In April 1941, Cassin made a radio broadcast from London, addressing himself especially to French Jews from a secular viewpoint and reminding them of the full and equal protection France had always offered Jews since the Revolution. He exhorted them to pay back that debt in part by joining the forces of Free France. In May, the Vichy Regime stripped Cassin of his French citizenship, and in 1942 sentenced him to death in absentia.[7]


Following World War Two, Cassin was assigned to the United Nations, helping to draft the Universal Declaration of Human Rights. Working from a list of rights elaborated by Canadian scholar and professor of law John Humphrey, Cassin produced a revised draft and expanded the text.[8]

He served on the UN's Human Rights Commission and the Hague Court of Arbitration.

He was also a member (1959–1965) and president (1965–1968) of the European Court of Human Rights. Today the court building is on the Allée René Cassin in Strasbourg.

In 1945, Charles de Gaulle suggested Cassin, having done so much for the French people, also do something to help the Jewish people. Cassin became the president of the French-Jewish Alliance Israelite Universelle (AIU) which had previously been primarily dedicated to educating Sephardi Jews living under the rule of the Ottoman Empire according to a French modernist curriculum. As president of the AIU, Cassin worked with the American Jewish Committee and the Anglo-Jewish Association, to found the Consultative Council of Jewish Organisations, a network dedicated to building support for Cassin's platform of human rights from a Jewish perspective[clarification needed] while the UN human rights system was in its early stages of development.[9][page needed]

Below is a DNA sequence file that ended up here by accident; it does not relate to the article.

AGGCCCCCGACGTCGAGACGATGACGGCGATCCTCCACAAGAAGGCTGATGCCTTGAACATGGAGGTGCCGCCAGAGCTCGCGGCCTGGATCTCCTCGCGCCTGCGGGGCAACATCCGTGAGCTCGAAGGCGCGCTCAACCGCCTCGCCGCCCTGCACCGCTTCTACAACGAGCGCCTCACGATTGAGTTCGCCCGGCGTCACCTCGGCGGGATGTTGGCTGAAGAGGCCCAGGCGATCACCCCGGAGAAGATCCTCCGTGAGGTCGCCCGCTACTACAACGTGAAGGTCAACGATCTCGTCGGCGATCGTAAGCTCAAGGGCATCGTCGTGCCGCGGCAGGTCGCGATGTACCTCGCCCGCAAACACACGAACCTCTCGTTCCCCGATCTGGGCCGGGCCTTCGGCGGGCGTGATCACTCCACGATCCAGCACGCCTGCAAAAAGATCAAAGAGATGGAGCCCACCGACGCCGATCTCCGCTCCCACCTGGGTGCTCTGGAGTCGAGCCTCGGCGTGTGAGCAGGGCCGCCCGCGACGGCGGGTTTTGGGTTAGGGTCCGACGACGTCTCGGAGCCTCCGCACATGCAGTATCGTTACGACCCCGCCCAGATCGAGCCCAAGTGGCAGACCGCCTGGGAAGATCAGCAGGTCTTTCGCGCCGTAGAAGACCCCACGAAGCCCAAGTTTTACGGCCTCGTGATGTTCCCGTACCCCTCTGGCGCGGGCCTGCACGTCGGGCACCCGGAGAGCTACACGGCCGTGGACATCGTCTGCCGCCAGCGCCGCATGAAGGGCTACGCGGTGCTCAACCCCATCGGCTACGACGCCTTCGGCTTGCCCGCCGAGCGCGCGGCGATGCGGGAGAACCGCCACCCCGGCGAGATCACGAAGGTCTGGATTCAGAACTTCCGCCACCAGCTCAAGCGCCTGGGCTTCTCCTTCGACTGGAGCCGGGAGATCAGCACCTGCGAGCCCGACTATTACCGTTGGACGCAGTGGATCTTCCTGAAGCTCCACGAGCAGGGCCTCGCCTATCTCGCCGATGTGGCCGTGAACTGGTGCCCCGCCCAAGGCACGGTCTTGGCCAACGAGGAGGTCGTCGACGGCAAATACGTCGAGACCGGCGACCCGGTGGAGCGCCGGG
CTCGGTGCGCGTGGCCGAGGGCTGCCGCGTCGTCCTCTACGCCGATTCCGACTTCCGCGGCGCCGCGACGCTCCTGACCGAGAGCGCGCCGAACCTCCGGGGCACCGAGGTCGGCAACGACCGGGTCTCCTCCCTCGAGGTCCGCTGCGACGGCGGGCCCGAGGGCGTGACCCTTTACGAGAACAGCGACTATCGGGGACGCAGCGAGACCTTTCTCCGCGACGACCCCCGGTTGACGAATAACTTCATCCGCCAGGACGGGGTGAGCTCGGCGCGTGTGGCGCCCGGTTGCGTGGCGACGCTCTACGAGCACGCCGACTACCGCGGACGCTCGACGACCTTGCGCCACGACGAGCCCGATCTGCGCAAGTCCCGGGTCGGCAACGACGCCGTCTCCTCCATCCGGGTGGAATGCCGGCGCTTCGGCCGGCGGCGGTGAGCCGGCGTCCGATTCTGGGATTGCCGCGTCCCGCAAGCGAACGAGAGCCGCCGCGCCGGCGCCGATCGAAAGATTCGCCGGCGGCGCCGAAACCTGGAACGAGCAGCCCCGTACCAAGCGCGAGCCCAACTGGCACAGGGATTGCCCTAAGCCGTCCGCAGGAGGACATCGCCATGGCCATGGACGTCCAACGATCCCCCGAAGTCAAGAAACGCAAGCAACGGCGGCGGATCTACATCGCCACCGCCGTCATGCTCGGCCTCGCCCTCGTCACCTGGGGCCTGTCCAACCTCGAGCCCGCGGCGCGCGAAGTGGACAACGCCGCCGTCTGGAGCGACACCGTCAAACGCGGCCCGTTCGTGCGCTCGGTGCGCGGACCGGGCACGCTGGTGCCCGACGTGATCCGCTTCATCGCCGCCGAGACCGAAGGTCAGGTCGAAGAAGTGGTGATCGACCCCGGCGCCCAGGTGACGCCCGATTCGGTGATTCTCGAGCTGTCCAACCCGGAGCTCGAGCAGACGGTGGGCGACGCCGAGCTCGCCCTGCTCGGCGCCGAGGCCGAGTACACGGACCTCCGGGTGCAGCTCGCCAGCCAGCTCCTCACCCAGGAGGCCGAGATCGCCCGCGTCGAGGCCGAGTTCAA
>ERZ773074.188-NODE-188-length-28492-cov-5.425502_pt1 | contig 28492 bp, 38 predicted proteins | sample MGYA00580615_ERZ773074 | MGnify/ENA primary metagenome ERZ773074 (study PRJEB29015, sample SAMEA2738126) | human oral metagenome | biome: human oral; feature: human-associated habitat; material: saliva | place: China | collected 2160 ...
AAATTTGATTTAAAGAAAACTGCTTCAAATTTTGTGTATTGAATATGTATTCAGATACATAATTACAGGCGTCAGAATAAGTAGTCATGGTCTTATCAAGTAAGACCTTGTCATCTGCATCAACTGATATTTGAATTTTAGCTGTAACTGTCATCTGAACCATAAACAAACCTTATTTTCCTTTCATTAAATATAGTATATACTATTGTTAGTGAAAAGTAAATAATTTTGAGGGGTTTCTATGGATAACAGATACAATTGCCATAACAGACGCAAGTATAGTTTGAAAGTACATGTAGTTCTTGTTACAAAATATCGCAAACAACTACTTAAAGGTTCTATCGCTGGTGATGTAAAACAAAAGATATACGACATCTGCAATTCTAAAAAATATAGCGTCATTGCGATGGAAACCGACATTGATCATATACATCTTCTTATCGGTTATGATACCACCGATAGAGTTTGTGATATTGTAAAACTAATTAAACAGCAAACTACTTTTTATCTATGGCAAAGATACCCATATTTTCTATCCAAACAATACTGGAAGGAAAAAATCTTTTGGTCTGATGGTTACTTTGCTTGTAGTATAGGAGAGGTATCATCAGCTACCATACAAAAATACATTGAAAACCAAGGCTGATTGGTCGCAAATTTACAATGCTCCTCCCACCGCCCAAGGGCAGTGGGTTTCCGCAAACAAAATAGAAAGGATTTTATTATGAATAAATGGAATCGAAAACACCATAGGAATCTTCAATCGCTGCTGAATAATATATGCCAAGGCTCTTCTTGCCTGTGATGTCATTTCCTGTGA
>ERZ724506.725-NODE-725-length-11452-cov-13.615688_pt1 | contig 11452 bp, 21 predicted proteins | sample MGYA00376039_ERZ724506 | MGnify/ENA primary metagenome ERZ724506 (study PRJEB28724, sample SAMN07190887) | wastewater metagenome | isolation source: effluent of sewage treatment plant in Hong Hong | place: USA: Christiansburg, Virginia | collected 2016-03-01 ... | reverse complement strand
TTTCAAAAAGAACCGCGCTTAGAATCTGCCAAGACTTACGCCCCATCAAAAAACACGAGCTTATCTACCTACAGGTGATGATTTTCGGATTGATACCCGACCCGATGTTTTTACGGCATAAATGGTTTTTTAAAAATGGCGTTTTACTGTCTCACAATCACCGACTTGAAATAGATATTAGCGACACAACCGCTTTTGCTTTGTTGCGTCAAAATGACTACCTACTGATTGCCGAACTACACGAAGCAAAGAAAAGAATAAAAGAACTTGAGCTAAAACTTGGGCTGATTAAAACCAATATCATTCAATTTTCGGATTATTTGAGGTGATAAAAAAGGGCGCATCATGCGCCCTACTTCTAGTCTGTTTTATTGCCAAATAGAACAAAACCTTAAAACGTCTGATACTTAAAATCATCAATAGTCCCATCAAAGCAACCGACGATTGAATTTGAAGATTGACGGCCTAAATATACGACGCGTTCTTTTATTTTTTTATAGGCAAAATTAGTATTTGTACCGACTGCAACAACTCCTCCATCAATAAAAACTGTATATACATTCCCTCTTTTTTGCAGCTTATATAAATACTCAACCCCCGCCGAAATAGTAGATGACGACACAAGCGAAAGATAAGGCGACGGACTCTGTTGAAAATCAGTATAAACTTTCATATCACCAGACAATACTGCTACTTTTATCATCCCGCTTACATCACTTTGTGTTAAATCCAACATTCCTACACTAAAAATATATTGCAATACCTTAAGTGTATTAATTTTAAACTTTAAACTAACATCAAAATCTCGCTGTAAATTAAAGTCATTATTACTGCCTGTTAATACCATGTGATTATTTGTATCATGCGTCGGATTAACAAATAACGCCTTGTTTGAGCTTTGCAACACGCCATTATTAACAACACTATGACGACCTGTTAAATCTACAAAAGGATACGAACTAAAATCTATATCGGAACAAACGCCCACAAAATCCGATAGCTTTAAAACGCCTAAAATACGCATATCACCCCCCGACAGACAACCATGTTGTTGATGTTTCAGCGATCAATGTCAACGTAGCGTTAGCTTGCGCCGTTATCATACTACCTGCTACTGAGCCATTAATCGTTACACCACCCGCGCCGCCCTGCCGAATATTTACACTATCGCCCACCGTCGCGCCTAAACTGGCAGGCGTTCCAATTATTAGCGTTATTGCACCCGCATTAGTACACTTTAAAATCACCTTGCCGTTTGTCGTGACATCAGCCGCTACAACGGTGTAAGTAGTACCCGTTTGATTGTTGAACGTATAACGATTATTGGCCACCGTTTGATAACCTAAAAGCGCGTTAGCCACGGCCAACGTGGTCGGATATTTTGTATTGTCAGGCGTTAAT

In 1947, René Cassin created the French Institute of Administrative Sciences (IFSA). He was the first president of this association which organized many conferences helping to develop the French doctrine in administrative law.[clarification needed]

On 10 November 1950, he was photographed at a U.N. radio alongside Karim Azkoul, Georges Day and Herald C.L. Roy, participating in a roundtable discussion for the use of French-speaking countries. This is perhaps all the more interesting because Azkoul and Cassin differed so strongly in their perspectives concerning the politics of Zionism.[10]


In 2001, CCJO René Cassin was founded in Cassin's memory to promote Universal Human Rights from a Jewish perspective. The René Cassin medal is awarded by the CCJO to those who have made an outstanding global contribution to human rights. As the head of the Alliance Israélite in France, he pursued civil rights for the Jews and was an active Zionist. A high school in Jerusalem is named after him.[citation needed]

In 2003, the Basque Government created the René Cassin Award, "with the goal of publicly acknowledging and rewarding individuals or collectives that, through their personal or professional path, showed a strong commitment to the promotion, defence and divulgation of Human Rights". The award is given on December 10, International Human Rights Day.[11]

See alsoEdit


  1. ^ "René Cassin » Making the Jewish Case for Human Rights – Monsieur René Cassin".
  2. ^ a b Union Fédérale 2016.
  3. ^ Haberman 1972, p. 386.
  4. ^ Crémieux-Brilhac 1996.
  5. ^ Glendon 2001, p. 62.
  6. ^ René Cassin, l'inconnu du Panthéon
  7. ^ Glendon 2001, p. 63.
  8. ^ Glendon 2001, p. 62–65.
  9. ^ Winter 2012.
  10. ^ Photo/MB, UN (10 November 1950). "Round Table Discussion over U.N. Radio". Retrieved 2 February 2016.
  11. ^ "Premio René Cassin". 2 October 2014.

Works citedEdit